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"The Wandering Earth" wandering in the space of patriotism

  • The Journal of Chinese Cultural Studies
  • 2019, (46), pp.185-204
  • DOI : 10.18212/cccs.2019..46.008
  • Publisher : The Society For Chinese Cultural Studies
  • Research Area : Humanities > Chinese Language and Literature > Chinese Literature > Chinese Culture
  • Received : October 16, 2019
  • Accepted : November 17, 2019
  • Published : November 30, 2019

Kim,NamHee 1

1인천대학교

Accredited

ABSTRACT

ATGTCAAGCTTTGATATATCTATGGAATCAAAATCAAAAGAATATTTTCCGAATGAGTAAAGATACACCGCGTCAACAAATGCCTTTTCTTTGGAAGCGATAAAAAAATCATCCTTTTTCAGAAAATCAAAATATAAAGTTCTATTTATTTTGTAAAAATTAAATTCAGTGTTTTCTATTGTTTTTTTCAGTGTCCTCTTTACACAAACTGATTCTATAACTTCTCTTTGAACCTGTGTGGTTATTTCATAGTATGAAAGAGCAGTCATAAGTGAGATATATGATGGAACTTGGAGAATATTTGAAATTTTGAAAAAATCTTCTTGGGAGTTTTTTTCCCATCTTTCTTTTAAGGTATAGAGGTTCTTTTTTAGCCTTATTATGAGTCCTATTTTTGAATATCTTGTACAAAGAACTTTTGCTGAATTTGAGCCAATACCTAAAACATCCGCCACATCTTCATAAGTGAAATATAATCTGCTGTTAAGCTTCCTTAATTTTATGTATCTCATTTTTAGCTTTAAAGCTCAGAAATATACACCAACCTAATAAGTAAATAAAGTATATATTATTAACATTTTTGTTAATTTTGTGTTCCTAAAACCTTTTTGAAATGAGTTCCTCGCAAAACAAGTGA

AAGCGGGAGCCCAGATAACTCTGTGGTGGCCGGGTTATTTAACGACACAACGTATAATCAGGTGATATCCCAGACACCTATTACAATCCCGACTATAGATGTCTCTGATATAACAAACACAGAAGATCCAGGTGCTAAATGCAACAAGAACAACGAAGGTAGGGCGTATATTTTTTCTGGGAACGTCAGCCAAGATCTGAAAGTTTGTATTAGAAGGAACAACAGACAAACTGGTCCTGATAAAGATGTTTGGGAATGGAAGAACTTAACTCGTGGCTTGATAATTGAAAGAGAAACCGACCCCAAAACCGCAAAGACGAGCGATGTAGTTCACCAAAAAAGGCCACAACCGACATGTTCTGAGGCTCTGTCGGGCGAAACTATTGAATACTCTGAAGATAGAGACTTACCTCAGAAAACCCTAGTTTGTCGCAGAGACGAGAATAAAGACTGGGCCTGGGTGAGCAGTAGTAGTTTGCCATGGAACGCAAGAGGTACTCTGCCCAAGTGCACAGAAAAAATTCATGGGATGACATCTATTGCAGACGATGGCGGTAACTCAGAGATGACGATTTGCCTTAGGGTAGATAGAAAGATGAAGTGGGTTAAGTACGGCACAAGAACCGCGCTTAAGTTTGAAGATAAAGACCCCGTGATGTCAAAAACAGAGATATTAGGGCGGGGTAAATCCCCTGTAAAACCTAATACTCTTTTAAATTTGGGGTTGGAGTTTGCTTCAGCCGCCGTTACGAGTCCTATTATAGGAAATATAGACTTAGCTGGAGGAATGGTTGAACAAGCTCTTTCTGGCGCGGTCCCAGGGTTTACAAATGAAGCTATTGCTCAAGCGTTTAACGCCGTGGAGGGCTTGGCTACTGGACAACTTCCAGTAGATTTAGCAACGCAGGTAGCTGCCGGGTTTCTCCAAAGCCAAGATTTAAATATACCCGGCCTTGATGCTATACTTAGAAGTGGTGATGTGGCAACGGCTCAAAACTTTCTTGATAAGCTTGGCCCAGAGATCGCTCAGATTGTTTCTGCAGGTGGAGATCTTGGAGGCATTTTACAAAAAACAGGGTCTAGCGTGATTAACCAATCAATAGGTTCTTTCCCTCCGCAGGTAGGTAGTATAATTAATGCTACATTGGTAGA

Released during the lunar New Year season of 2019, “the Wandering Earth” hit great success, jumping to the second place in the box office for all films ever screened on the Chinese mainland. Regarding the film’s achievements, domestic critics highly appreciate its comparatively mature storytelling and overall verisimilar effects, regarding it as the true beginning of the Chinese SF genre. At the same time, some voiced genuine concerns about the tendency of nationalism and patriotism that recent Chinese blockbuster films seem to promote. Against this backdrop, this article explores the meaning of so-called the first Chinese SF film by looking at how discourses have been evolving on the film’s massive success. “The Wandering Earth” is set in the far future, where the solar system is in danger and all the countries get united in rescuing it under the leadership of China. The film describes the world as a cooperating whole by making the USA invisible. But in reality, “the Wandering Earth” barely excluded the existence of the USA from its production to distribution. In fact, the USA’s invisibility in the film, which comes from the China’s sense of rivalry with it, reflects the American influence in an ironic way. For example, the film connects the situation of moving the earth with China’s agrarian civilization, and this is strikingly remindful of the 1980s’ binary thinking of China’s agrarian civilization vs. Western marine civilization. Once used to criticize the backwardness and passiveness of China, this binarism is now being re-adopted to highlight the Chinese greatness and its difference with the western culture. One point that claims our attention is that this binary discourse is being reinforced in school through the curriculum. Since “the Wandering Earth” has been very popular and was included by the Chinese education ministry in the list of recommended films for elementary and middle school students, questions on the film are being asked in the school exams and ‘the exemplary answer’ is widely adopted as the only right way to view the film. In the process, without the space for plural interpretations of the China’s first SF film, its meaning is reduced simply to a text that shows well the value of Chinese traditions.

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